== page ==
//return result.round(a_MathContext);
        return strippedRoundedResult;
    }
| improve this answer | |
2

Pseudocode algorithm for doing a logarithm.

Assuming we want log_n of x

double fraction, input;
int base;
double result;

result = 0;
base = n;
input = x;

while (input > base){
  result++;
  input /= base;
}
fraction = 1/2;
input *= input;   

while (((result + fraction) > result) && (input > 1)){
  if (input > base){
    input /= base;
    result += fraction;
  }
  input *= input;
  fraction /= 2.0;
 }

The big while loop may seem a bit confusing.

On each pass, you can either square your input or you can take the square root of your base; either way, you must divide your fraction by 2. I find squaring the input, and leaving the base alone, to be more accurate.

If the input goes to 1, we're through. The log of 1, for any base, is 0, which means we don't need to add any more.

if (result + fraction) is not greater than result, then we've hit the limits of precision for our numbering system. We can stop.

Obviously, if you're working with a system which has arbitrarily many digits of precision, you will want to put something else in there to limit the loop.

| improve this answer | |
1

I was searching for this exact thing and eventually went with a continued fraction approach. The continued fraction can be found at here or here

Code:

import java.math.BigDecimal;
import java.math.MathContext;

public static long ITER = 1000;
public static MathContext context = new MathContext( 100 );
public static BigDecimal ln(BigDecimal x) {
    if (x.equals(BigDecimal.ONE)) {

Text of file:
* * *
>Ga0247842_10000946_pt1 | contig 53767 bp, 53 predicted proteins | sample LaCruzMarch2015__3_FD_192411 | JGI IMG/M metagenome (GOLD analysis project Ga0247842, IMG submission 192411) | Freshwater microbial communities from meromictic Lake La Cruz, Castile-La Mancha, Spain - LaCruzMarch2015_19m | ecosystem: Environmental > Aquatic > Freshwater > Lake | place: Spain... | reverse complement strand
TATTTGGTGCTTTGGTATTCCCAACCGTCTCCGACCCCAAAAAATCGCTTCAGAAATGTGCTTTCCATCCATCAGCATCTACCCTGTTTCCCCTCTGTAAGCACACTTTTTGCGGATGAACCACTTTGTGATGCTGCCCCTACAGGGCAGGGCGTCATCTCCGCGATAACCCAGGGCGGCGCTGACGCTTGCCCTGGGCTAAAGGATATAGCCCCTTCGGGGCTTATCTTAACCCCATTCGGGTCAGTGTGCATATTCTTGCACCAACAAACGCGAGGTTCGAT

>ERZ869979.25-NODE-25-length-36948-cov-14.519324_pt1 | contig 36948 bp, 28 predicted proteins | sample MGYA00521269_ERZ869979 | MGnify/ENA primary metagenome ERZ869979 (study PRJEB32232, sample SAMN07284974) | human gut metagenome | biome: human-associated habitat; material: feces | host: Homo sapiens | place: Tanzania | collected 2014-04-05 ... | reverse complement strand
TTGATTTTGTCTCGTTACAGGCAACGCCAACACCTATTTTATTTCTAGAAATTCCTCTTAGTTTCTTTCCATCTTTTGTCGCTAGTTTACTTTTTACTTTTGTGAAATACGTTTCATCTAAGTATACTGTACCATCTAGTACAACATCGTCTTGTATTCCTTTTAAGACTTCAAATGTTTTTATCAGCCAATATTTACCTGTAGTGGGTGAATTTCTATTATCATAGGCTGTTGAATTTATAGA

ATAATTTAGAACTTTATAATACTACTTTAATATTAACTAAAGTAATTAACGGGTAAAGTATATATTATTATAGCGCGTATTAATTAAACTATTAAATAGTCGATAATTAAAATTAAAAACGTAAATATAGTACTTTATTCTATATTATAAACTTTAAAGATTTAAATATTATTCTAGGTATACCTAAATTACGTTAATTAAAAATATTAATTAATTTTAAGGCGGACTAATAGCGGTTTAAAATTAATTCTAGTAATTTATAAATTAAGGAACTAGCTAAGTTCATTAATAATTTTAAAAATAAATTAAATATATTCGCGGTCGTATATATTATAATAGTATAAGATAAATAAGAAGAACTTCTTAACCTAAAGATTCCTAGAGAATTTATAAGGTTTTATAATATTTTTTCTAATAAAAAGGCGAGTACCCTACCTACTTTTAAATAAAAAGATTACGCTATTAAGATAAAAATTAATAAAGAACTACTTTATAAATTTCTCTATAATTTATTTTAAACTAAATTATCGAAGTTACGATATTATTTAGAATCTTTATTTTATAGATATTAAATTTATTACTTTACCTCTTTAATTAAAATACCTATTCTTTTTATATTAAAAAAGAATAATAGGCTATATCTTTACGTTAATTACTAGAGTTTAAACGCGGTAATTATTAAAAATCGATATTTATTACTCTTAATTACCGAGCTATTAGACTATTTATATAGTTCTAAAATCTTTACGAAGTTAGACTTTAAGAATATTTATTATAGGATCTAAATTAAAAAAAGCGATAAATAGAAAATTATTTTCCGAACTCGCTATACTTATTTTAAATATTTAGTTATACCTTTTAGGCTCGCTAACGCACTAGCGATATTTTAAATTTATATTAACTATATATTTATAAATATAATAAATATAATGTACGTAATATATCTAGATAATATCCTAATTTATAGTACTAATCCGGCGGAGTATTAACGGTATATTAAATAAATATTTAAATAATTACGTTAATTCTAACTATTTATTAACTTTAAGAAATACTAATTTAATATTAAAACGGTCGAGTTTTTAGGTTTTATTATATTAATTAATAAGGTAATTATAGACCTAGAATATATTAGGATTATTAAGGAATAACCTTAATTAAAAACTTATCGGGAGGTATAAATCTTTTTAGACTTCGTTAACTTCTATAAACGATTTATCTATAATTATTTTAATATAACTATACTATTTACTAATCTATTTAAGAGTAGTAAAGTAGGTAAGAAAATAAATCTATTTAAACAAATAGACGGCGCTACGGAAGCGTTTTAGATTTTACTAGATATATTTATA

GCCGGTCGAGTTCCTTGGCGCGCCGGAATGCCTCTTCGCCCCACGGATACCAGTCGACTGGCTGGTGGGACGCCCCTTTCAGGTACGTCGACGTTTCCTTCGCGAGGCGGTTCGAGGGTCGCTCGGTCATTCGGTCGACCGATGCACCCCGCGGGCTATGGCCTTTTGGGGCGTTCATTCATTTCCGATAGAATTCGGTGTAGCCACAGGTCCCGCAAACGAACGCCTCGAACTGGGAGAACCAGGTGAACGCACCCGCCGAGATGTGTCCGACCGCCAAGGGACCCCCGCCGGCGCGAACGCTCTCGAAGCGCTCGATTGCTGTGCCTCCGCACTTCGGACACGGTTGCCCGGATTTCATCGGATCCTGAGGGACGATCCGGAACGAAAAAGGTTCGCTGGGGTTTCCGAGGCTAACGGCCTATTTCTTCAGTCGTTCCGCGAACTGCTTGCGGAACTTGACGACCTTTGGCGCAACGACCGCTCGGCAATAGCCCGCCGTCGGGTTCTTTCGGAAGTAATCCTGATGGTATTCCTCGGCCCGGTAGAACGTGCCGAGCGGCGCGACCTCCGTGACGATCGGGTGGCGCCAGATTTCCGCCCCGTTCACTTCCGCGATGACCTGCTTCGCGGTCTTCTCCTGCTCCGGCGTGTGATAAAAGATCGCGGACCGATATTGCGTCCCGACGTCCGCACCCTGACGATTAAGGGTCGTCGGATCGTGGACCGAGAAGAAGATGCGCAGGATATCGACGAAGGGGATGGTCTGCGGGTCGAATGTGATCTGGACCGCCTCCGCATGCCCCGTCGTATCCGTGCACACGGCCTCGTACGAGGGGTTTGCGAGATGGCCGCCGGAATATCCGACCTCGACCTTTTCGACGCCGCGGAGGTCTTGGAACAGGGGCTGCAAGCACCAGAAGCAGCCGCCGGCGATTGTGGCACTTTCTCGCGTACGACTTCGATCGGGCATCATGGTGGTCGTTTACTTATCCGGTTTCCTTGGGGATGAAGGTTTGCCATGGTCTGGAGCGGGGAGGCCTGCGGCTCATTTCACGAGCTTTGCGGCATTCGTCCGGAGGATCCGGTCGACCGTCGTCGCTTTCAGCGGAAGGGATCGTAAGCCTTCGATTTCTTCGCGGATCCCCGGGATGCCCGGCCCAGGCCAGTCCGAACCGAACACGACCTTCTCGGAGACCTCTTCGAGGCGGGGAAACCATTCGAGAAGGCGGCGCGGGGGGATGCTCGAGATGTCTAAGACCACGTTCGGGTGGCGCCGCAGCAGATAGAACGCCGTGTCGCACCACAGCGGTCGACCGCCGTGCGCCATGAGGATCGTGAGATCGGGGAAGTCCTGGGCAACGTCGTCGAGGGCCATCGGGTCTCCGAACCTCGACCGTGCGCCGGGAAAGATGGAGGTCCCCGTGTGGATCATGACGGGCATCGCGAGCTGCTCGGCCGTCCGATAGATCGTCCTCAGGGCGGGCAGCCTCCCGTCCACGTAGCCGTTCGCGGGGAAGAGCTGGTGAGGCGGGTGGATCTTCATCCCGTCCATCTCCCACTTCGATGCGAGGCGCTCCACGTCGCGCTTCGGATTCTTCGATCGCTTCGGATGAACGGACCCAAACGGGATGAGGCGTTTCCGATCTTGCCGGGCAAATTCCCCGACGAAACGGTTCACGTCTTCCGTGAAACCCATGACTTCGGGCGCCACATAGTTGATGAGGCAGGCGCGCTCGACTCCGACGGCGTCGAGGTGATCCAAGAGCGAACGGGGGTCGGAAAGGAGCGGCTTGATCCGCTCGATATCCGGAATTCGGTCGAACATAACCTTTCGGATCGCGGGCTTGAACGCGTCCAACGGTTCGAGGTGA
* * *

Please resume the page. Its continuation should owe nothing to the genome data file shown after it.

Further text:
return BigDecimal.ZERO;
    }

    x = x.subtract(BigDecimal.ONE);
    BigDecimal ret = new BigDecimal(ITER + 1);
    for (long i = ITER; i >= 0; i--) {
    BigDecimal N = new BigDecimal(i / 2 + 1).pow(2);
        N = N.multiply(x, context);
        ret = N.divide(ret, context);

        N = new BigDecimal(i + 1);
        ret = ret.add(N, context);

    }

    ret = x.divide(ret, context);
    return ret;
}
| improve this answer | |
1

Old question, but I actually think this answer is preferable. It has good precision and supports arguments of practically any size.

private static final double LOG10 = Math.log(10.0);

/**
 * Computes the natural logarithm of a BigDecimal 
 * 
 * @param val Argument: a positive BigDecimal
 * @return Natural logarithm, as in Math.log()
 */
public static double logBigDecimal(BigDecimal val) {
    return logBigInteger(val.unscaledValue()) + val.scale() * Math.log(10.0);
}

private static final double LOG2 = Math.log(2.0);

/**
 * Computes the natural logarithm of a BigInteger. Works for really big
 * integers (practically unlimited)
 * 
 * @param val Argument, positive integer
 * @return Natural logarithm, as in <tt>Math.log()</tt>
 */
public static double logBigInteger(BigInteger val) {
    int blex = val.bitLength() - 1022; // any value in 60..1023 is ok
    if (blex > 0)
        val = val.shiftRight(blex);
    double res = Math.log(val.doubleValue());
    return blex > 0 ? res + blex * LOG2 : res;
}

The core logic (logBigInteger method) is copied from this other answer of mine.

| improve this answer | |
0

I created a function for BigInteger but it can be easily modified for BigDecimal. Decomposing the log and using some properties of the log is what I do but I get only double precision. But it works for any base. :)

public double BigIntLog(BigInteger bi, double base) {
    // Convert the BigInteger to BigDecimal
    BigDecimal bd = new BigDecimal(bi);
    // Calculate the exponent 10^exp
    BigDecimal diviser = new BigDecimal(10);
    diviser = diviser.pow(bi.toString().length()-1);
    // Convert the BigDecimal from Integer to a decimal value
    bd = bd.divide(diviser);
    // Convert the BigDecimal to double
    double bd_dbl = bd.doubleValue();
    // return the log value
    return (Math.log10(bd_dbl)+bi.toString().length()-1)/Math.log10(base);
}
| improve this answer | |